In the “Label” column, name your new shortcut, and under “Behavior,” select the action. Click “Save shortcuts” to put it in effect. 

Create custom keyboard shortcuts on Windows 10 and Windows 11

Despite Windows’ more open nature, it doesn’t let you personalize its keyboard shortcuts. While you can build new shortcuts yourself, it only works for launching apps, files and folders, not for any tasks or actions. 

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To create a shortcut for opening a specific file, program, or folder on a Windows PC, right-click on the desktop, and under “New,” select “Shortcut.” With the “Browse” button, navigate to the data or app’s location, and double-click it. If you’re looking to make a shortcut for an app, you’ll have to head over to where it’s installed (usually in C: > Program Files) and pick the “.exe” file. 

Click “Next” once you have selected the target, and on the following screen, name your shortcut. Hit “Finish” to save it. 

Now, find the shortcut file you saved, right-click it and click “Properties.” Under the “Shortcut” tab, press your combination of keys in the “Shortcut key” field. You can pair characters with the Ctrl, Shift, Alt and Windows keys.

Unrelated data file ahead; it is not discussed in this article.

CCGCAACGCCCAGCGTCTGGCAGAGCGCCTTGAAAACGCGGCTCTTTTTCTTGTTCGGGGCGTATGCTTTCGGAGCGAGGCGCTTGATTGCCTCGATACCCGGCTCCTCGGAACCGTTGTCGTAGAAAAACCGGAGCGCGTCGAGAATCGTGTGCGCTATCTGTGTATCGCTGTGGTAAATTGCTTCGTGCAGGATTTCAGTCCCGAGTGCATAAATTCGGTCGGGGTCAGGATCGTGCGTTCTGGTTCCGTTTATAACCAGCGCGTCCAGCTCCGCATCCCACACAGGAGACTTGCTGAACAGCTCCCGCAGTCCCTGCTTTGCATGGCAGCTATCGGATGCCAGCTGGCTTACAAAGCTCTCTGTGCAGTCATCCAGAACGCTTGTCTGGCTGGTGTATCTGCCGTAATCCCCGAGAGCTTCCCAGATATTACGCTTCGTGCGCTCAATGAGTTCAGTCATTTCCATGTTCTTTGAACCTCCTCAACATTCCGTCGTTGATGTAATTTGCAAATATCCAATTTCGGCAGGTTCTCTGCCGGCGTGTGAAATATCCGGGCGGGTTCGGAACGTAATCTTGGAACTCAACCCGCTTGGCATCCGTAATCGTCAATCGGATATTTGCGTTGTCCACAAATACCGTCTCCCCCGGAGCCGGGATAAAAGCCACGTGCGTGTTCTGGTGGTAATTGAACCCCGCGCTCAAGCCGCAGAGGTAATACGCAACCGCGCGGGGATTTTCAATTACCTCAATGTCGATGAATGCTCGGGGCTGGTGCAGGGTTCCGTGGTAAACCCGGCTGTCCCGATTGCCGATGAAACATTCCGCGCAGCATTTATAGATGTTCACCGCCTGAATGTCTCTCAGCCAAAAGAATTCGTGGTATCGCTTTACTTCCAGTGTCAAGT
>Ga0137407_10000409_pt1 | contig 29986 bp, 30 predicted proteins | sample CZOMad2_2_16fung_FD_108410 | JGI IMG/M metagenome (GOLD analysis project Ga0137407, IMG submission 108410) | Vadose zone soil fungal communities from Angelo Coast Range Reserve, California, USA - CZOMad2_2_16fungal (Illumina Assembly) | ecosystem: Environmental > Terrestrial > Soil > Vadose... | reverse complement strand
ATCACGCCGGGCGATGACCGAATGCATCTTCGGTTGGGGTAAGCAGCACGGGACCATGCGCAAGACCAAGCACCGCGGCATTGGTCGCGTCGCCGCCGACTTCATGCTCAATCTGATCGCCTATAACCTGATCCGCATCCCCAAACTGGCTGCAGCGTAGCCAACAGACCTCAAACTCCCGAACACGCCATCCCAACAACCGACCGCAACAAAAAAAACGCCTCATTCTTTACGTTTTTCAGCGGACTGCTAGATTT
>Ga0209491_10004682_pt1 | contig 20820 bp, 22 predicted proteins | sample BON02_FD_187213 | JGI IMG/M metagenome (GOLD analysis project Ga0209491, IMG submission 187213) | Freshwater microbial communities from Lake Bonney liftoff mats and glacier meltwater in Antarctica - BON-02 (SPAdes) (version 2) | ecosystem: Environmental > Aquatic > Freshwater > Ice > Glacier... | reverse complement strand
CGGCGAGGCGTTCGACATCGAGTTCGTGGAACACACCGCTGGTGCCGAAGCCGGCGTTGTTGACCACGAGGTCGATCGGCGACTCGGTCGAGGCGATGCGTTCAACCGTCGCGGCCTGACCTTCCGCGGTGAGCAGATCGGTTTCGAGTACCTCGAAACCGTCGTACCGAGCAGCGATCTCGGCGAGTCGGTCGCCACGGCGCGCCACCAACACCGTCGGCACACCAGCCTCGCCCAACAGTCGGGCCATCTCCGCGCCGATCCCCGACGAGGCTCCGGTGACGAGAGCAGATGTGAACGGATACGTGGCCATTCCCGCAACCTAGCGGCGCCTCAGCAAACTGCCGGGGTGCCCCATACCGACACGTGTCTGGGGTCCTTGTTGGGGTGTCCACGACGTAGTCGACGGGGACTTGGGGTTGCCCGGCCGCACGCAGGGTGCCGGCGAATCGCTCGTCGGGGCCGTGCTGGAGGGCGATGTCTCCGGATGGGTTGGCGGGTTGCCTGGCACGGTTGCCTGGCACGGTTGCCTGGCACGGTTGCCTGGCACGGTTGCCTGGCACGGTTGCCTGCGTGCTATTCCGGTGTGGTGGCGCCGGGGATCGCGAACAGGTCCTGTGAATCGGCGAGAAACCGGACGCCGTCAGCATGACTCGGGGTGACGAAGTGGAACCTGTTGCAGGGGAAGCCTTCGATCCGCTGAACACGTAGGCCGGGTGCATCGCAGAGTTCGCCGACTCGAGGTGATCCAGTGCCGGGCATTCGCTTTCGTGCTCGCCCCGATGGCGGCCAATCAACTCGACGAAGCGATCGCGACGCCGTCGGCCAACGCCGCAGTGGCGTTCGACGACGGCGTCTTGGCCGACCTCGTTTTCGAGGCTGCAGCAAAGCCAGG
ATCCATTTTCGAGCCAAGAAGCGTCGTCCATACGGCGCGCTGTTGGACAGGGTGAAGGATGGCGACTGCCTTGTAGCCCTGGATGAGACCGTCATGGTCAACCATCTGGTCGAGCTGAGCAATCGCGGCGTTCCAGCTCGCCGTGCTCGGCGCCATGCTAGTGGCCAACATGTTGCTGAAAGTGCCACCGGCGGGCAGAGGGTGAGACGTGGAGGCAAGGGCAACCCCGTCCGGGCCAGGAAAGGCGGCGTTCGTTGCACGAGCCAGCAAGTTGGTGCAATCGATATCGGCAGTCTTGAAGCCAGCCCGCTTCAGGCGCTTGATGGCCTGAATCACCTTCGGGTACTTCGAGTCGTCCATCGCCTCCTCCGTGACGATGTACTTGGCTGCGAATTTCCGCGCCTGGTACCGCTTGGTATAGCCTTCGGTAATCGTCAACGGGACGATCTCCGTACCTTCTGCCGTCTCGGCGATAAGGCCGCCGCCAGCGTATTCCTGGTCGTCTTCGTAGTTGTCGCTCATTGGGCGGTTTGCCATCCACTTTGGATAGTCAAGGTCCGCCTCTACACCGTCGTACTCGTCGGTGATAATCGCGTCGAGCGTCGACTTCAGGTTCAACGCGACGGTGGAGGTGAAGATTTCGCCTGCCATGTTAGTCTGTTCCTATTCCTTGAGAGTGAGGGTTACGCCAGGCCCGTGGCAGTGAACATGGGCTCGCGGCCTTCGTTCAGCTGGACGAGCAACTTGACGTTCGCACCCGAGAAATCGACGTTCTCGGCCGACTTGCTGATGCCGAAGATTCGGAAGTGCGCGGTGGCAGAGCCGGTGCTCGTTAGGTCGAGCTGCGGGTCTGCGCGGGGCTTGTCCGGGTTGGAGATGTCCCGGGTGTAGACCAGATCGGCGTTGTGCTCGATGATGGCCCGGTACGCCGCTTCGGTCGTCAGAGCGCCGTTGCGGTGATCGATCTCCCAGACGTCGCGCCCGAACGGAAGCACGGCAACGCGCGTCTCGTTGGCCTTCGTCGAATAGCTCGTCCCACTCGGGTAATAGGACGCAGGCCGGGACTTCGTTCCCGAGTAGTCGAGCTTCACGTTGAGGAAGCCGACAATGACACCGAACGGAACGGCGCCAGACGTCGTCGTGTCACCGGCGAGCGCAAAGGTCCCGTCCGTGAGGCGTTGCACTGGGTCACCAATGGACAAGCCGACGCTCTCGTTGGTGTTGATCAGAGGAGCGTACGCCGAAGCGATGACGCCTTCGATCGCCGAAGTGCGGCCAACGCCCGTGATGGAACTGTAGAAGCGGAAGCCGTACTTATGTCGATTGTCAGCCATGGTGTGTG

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For setting up custom shortcuts for other Windows actions, your best bet is a $40 utility called Comfort Keys. It’s not as intuitive as Keysmith, but it offers several more options than what Windows offers out of the box. 

With Comfort Keys, you can construct new shortcuts for a range of activities, including launching programs and documents, adjusting active windows, controlling the audio, and visiting web links. It also houses a handful of other utilities like a handy clipboard manager. When you open it, you’ll come across a straightforward interface where you can easily link various keys to form new shortcuts and attach actions to them. 

You can try Comfort Keys for free for a couple of days. Once that period expires, it will cost you a one-time $40 fee. 

Shubham Agarwal is a freelance technology journalist from Ahmedabad, India. His work has previously appeared in Business Insider, Fast Company, HuffPost, and more. You can reach out to him on Twitter (opens in new tab)